- The Washington Times - Wednesday, April 18, 2007

DEVELOPING / 5:10 p.m.

BLACKSBURG — Virginia Tech officials confirmed today that NBC News in New York City received a package of photos, videos and writings from gunman Seing-Hu Cho — a package apparently mailed after the first of two killing sprees on Monday.

“We have been working with the FBI, the ATF, and the Virginia Tech police department since discovering this new evidence existed,” said State Police Superintendent Col. W. Steven Flaherty. “This may be a very new critical component of this investigation. We are in the process right now of attempting to analyze and evaluate its worth.”

The stunning development comes two days after Cho, a 23-year-old loner from Centreville, went on a rampage, taking the lives of 30 people - and likely two others - before turning a gun on himself.

The new development could give authorities a better idea of what provoked the deadliest shooting spree in United States history.

Larry Hincker, Virginia Tech spokesman, said NBC news will report on it tonight.

1:01 p.m.

BLACKSBURG — Officials confirmed today that the gunman behind Monday’s killing spree at Virginia Tech had previous run-ins with campus police for “annoying” two female students.

Officials also said Seing-Hui Cho, a 23-year-old from Centreville, had been admitted to a mental health facility in 2005.

The information comes two days after Cho went on a shooting spree, taking the lives of 30 people - and likely two others - before turning a gun on himself.

Given that neither of the two women he bothered was killed, the details still provide little indication as to why Cho targeted the 30 students, teachers and faculty inside Norris Hall, an engineering building on the bucolic Virginia Tech Campus.

Police have yet to officially link the two additional students killed in the Amber Johnston dormitory to Cho, but have said one of the two guns Cho used in the Norris Hall shooting was also used in the dorm.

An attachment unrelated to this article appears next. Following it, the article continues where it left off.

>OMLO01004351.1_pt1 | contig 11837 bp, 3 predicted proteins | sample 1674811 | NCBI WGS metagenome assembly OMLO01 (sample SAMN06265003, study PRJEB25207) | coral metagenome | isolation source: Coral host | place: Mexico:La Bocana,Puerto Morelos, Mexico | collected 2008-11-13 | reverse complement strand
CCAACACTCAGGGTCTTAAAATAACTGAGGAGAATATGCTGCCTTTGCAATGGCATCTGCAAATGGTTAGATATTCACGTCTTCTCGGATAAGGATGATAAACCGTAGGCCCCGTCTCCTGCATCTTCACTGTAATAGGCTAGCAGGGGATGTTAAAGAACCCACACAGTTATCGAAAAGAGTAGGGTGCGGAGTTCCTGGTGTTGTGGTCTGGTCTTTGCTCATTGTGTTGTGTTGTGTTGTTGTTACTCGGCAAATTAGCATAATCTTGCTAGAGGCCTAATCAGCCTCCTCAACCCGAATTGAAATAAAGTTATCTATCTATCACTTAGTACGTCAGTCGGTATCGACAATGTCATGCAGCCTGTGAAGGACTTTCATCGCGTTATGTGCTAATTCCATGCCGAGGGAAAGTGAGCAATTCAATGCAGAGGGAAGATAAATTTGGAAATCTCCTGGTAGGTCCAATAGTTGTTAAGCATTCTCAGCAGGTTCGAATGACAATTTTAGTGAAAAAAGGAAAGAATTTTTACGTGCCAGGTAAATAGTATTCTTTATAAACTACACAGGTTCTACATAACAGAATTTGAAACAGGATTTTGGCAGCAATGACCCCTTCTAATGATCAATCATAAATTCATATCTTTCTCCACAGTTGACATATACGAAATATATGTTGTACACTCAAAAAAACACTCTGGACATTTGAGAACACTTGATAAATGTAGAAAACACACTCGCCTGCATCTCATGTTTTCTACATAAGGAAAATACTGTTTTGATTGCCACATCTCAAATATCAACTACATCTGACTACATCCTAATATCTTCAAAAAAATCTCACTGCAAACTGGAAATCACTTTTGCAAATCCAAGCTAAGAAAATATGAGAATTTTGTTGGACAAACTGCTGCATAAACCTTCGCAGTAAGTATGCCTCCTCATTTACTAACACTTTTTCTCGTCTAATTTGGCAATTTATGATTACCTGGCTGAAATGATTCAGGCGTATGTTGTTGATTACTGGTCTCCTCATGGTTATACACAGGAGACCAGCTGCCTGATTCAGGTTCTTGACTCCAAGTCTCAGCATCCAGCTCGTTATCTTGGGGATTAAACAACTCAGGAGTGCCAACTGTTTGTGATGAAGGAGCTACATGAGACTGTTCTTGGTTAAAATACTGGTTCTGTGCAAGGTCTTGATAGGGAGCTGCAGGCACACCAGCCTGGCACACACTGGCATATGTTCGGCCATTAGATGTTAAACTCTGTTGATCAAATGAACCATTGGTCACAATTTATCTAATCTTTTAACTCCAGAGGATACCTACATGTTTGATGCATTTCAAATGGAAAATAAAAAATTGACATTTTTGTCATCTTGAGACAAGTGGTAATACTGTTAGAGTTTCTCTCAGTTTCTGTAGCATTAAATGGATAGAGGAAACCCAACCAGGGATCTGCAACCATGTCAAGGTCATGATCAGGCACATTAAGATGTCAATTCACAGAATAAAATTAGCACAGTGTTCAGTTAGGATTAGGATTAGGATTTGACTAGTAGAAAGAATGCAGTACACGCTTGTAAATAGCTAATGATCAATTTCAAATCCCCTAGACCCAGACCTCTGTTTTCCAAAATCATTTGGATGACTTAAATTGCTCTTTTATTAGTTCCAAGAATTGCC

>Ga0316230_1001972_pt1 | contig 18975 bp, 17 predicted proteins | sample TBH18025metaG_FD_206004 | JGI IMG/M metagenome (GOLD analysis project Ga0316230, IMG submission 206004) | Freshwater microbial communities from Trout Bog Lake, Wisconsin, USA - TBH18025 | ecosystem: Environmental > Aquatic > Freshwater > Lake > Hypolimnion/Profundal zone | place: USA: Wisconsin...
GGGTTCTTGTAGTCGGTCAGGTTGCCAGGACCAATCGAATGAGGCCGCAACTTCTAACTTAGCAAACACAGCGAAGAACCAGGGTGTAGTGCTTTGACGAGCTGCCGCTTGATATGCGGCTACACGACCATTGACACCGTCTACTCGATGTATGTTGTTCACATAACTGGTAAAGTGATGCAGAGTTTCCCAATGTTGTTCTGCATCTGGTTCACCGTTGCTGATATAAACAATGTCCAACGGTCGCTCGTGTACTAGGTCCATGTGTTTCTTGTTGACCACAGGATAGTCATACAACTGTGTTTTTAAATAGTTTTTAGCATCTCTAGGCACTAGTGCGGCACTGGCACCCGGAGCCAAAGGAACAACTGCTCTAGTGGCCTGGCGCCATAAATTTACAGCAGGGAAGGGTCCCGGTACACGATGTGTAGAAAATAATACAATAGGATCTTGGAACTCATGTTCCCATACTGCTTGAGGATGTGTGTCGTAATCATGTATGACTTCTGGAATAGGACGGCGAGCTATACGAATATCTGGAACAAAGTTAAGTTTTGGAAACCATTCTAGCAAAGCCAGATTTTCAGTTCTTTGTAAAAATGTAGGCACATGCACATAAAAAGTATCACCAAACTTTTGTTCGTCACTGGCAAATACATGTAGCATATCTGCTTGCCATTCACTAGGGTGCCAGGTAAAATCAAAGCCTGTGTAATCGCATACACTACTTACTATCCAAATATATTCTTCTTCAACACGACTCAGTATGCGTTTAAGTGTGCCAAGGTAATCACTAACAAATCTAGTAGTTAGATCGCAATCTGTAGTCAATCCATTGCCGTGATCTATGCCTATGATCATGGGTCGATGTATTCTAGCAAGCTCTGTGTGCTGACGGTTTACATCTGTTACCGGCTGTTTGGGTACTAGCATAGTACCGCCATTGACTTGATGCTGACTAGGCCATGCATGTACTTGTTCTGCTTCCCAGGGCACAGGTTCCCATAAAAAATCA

“There is no connection at this particular point and time,” State Police Superintendent Colonel Steve Flaherty told reporters this morning. “That is not to say there might not be some type of connection” found during the investigation.

Mr. Flaherty said the same can be said about the two students from Cho’s high school Westfield High School, in Fairfax, Va., who were killed in the massacre - the largest in the history of the United States.

Campus police Chief Wendell Flinchum said in November and then December 2005, campus police met with Mr. Cho after receiving complaints from female students.

In November 2005, “Cho had made contact in phone calls and in person with a female student.” The student informed police, but “declined to press chargers,” describing Cho’s contact as “annoying,” Mr. Flinchum said.

The investigating officer referred the case to the school’s office of judicial affairs, which handled the discliplinary process.

The next month Cho sent another text message on his cell phone to the second female student, which garnered a similar reaction.

Flinchum would not characterize the nature of that message, only going as far to say they were “annoying messages” not threats.

The student female asked police to make sure Cho no longer contacted her.

The next day Cho’s friends notified campus police that they were concerned that Cho was suicidal. An officer responded and asked Cho to speak two school counselors.

“Based on the interaction with counci … Cho was taken to a mental health facility,” Mr. Flinchum said.

Officials believed Cho was taken to Carilion St. Albans Psychiatric Hospital in Radford, Va., a private facility that can take 162 inpatients, but were not sure how long he stayed.

Officials did not know whether Cho had gone to the hospital on his own or was taken there under protective custody, which is a possibility under the “temporary detention order” issued in the situation.

These incidents were not the first time Cho had caught the attention of Virginia Tech employees.

Lucinda Roy, one of Cho’s professors, alerted the university administration of his troubling behavior in the fall of 2005.

Though not explicit, his writing included veiled threats.

Instead of telling him to drop out of class, she started individual sessions with Cho in October 2005.

Hospital officials this morning said nine students injured in the shooting remain in HCA Virginia’s two hospitals in Southwest Virginia.

Eight patients - four males and four females - are a Montgomery Hospital in Blacksburg. All are in stable condition. Five are in the Intensive Care Unit and three are in the orthopedics unit. None of the eight are expected to be released today.

One male patient remains at Lewis-Gale Medical Center in Salem. He is in stable conditIon and expected to be discharged in the next day or so.


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